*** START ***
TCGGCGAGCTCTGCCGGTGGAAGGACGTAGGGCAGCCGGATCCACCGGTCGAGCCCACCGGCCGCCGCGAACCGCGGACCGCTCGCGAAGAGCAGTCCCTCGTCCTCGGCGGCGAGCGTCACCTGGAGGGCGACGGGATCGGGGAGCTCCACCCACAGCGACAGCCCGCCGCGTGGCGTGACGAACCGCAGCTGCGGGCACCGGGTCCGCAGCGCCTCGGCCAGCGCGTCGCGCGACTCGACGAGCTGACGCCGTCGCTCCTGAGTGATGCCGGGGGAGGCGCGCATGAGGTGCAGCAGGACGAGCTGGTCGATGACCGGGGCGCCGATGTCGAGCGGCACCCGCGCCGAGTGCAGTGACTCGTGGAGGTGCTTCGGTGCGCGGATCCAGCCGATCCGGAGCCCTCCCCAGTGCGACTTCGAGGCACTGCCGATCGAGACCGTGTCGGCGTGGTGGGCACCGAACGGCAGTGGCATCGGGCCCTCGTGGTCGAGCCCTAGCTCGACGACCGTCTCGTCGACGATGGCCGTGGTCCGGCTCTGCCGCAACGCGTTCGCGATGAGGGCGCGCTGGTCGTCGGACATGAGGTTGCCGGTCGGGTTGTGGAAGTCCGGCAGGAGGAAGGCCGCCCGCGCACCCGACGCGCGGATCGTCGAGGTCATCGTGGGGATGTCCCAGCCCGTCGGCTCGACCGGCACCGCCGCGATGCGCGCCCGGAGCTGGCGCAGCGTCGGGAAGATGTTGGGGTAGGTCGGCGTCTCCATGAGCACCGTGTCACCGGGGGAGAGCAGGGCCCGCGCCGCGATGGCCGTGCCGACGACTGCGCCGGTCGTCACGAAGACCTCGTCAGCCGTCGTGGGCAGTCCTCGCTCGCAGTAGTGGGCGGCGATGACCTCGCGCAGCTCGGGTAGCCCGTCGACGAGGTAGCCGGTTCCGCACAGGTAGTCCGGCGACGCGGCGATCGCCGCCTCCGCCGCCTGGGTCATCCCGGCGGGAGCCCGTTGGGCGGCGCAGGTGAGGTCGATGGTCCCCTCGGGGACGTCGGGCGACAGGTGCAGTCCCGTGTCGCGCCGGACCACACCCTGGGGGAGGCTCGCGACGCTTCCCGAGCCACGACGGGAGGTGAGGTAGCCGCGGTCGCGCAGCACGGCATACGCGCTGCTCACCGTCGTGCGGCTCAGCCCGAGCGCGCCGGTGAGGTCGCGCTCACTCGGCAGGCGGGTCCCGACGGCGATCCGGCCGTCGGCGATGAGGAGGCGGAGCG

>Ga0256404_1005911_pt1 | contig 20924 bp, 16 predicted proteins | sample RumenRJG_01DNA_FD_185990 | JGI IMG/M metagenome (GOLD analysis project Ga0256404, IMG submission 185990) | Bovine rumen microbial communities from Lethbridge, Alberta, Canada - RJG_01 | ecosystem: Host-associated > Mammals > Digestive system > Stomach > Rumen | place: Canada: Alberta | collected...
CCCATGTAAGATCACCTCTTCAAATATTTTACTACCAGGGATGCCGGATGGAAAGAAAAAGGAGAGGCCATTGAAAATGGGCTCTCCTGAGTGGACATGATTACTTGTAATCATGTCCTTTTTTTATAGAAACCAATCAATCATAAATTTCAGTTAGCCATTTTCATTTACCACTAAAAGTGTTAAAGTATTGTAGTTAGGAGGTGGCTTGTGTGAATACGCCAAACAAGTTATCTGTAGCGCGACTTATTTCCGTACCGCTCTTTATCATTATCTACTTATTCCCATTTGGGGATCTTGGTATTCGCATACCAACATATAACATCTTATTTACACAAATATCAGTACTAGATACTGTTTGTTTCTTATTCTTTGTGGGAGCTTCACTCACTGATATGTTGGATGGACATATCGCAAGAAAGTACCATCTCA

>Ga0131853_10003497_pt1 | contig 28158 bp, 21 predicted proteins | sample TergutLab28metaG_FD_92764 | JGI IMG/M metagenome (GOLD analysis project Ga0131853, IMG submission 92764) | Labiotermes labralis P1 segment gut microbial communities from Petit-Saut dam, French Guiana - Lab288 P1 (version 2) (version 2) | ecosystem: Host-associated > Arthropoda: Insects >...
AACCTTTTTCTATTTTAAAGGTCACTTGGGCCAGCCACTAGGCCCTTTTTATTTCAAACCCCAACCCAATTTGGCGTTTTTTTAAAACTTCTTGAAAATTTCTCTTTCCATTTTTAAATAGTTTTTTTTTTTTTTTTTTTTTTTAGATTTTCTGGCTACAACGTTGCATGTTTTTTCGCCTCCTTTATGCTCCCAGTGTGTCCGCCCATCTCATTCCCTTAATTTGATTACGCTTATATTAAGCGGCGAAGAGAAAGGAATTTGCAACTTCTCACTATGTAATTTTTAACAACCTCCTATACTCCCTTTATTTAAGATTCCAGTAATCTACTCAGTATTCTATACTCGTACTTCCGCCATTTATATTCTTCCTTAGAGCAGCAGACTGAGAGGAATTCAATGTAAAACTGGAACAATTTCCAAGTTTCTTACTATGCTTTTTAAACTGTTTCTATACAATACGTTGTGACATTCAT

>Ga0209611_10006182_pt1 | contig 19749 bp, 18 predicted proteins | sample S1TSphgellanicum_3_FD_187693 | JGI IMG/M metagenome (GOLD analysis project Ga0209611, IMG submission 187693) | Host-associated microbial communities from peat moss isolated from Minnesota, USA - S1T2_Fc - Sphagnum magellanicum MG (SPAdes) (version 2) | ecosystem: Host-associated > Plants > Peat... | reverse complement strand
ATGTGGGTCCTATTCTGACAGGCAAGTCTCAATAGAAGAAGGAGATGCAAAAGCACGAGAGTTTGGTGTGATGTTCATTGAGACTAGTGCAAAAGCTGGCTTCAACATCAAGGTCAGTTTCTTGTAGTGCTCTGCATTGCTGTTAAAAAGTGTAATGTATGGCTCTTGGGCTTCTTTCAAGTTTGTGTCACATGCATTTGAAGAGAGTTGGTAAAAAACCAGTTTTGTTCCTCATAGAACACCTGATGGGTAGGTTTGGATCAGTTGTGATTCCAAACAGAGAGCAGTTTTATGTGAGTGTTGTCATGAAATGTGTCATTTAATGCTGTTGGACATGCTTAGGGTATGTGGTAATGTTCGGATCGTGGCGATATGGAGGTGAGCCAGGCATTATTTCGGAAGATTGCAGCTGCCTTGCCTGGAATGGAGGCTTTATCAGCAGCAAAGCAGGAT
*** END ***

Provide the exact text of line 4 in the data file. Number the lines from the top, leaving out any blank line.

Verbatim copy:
>Ga0131853_10003497_pt1 | contig 28158 bp, 21 predicted proteins | sample TergutLab28metaG_FD_92764 | JGI IMG/M metagenome (GOLD analysis project Ga0131853, IMG submission 92764) | Labiotermes labralis P1 segment gut microbial communities from Petit-Saut dam, French Guiana - Lab288 P1 (version 2) (version 2) | ecosystem: Host-associated > Arthropoda: Insects >...